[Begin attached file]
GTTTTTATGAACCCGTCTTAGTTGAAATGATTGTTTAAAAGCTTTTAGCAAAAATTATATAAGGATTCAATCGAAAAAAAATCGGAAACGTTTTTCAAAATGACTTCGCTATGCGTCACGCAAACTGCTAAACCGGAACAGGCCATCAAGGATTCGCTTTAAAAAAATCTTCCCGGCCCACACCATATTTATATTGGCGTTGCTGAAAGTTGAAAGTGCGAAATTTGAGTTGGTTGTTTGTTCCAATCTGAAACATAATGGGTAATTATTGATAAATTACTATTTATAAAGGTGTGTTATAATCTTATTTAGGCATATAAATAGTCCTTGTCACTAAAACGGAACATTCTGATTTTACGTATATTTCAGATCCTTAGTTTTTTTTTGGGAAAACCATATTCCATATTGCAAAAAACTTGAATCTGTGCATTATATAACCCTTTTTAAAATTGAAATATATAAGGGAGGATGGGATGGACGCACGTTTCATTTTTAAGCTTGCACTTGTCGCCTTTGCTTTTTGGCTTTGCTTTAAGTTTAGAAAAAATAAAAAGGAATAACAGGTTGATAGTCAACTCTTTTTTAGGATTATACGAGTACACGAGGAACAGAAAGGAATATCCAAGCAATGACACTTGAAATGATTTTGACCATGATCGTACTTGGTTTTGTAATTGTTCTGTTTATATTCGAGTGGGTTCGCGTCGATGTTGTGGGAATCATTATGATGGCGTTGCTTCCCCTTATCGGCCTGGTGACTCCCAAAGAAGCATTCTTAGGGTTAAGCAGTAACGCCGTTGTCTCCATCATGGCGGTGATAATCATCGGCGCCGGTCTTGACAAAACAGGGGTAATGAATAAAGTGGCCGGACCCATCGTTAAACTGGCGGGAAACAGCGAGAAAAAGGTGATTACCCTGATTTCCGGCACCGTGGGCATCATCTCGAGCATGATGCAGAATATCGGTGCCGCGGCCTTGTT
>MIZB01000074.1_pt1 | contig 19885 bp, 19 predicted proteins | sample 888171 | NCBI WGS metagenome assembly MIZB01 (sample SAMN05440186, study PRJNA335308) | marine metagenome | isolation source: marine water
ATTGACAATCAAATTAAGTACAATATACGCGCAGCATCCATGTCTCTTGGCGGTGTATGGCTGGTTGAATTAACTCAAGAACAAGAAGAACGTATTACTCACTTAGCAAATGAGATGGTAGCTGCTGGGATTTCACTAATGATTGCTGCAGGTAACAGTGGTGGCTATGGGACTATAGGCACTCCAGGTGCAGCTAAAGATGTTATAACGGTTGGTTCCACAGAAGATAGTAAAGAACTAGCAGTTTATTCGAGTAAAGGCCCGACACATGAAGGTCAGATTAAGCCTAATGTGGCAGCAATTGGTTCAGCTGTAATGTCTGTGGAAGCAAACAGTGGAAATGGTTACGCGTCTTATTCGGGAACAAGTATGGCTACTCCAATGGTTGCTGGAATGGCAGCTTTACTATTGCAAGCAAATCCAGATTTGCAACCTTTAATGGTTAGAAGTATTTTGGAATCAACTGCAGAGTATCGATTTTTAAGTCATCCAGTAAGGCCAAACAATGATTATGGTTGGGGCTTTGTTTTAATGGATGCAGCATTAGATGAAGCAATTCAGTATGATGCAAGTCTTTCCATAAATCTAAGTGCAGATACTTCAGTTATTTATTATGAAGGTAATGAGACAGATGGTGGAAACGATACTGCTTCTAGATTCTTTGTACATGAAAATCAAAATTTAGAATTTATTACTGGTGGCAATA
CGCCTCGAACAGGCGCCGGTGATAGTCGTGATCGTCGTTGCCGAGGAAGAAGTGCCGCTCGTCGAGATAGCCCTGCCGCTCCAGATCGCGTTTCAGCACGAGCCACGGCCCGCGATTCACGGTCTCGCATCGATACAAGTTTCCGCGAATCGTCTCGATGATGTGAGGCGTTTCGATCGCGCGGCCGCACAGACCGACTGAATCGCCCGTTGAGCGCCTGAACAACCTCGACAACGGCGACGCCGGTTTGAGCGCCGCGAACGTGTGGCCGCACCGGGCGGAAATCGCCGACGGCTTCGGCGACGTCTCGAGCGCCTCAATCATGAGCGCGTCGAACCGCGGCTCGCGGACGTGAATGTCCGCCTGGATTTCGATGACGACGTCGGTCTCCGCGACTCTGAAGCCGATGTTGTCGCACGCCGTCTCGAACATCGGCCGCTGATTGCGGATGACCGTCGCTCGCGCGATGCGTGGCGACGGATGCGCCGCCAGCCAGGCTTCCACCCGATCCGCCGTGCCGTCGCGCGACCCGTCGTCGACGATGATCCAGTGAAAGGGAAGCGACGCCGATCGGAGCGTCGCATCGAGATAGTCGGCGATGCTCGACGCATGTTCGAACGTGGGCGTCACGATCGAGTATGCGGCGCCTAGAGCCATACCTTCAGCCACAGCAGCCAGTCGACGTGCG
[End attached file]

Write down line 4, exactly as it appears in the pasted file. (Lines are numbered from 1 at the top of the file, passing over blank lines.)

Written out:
CGCCTCGAACAGGCGCCGGTGATAGTCGTGATCGTCGTTGCCGAGGAAGAAGTGCCGCTCGTCGAGATAGCCCTGCCGCTCCAGATCGCGTTTCAGCACGAGCCACGGCCCGCGATTCACGGTCTCGCATCGATACAAGTTTCCGCGAATCGTCTCGATGATGTGAGGCGTTTCGATCGCGCGGCCGCACAGACCGACTGAATCGCCCGTTGAGCGCCTGAACAACCTCGACAACGGCGACGCCGGTTTGAGCGCCGCGAACGTGTGGCCGCACCGGGCGGAAATCGCCGACGGCTTCGGCGACGTCTCGAGCGCCTCAATCATGAGCGCGTCGAACCGCGGCTCGCGGACGTGAATGTCCGCCTGGATTTCGATGACGACGTCGGTCTCCGCGACTCTGAAGCCGATGTTGTCGCACGCCGTCTCGAACATCGGCCGCTGATTGCGGATGACCGTCGCTCGCGCGATGCGTGGCGACGGATGCGCCGCCAGCCAGGCTTCCACCCGATCCGCCGTGCCGTCGCGCGACCCGTCGTCGACGATGATCCAGTGAAAGGGAAGCGACGCCGATCGGAGCGTCGCATCGAGATAGTCGGCGATGCTCGACGCATGTTCGAACGTGGGCGTCACGATCGAGTATGCGGCGCCTAGAGCCATACCTTCAGCCACAGCAGCCAGTCGACGTGCG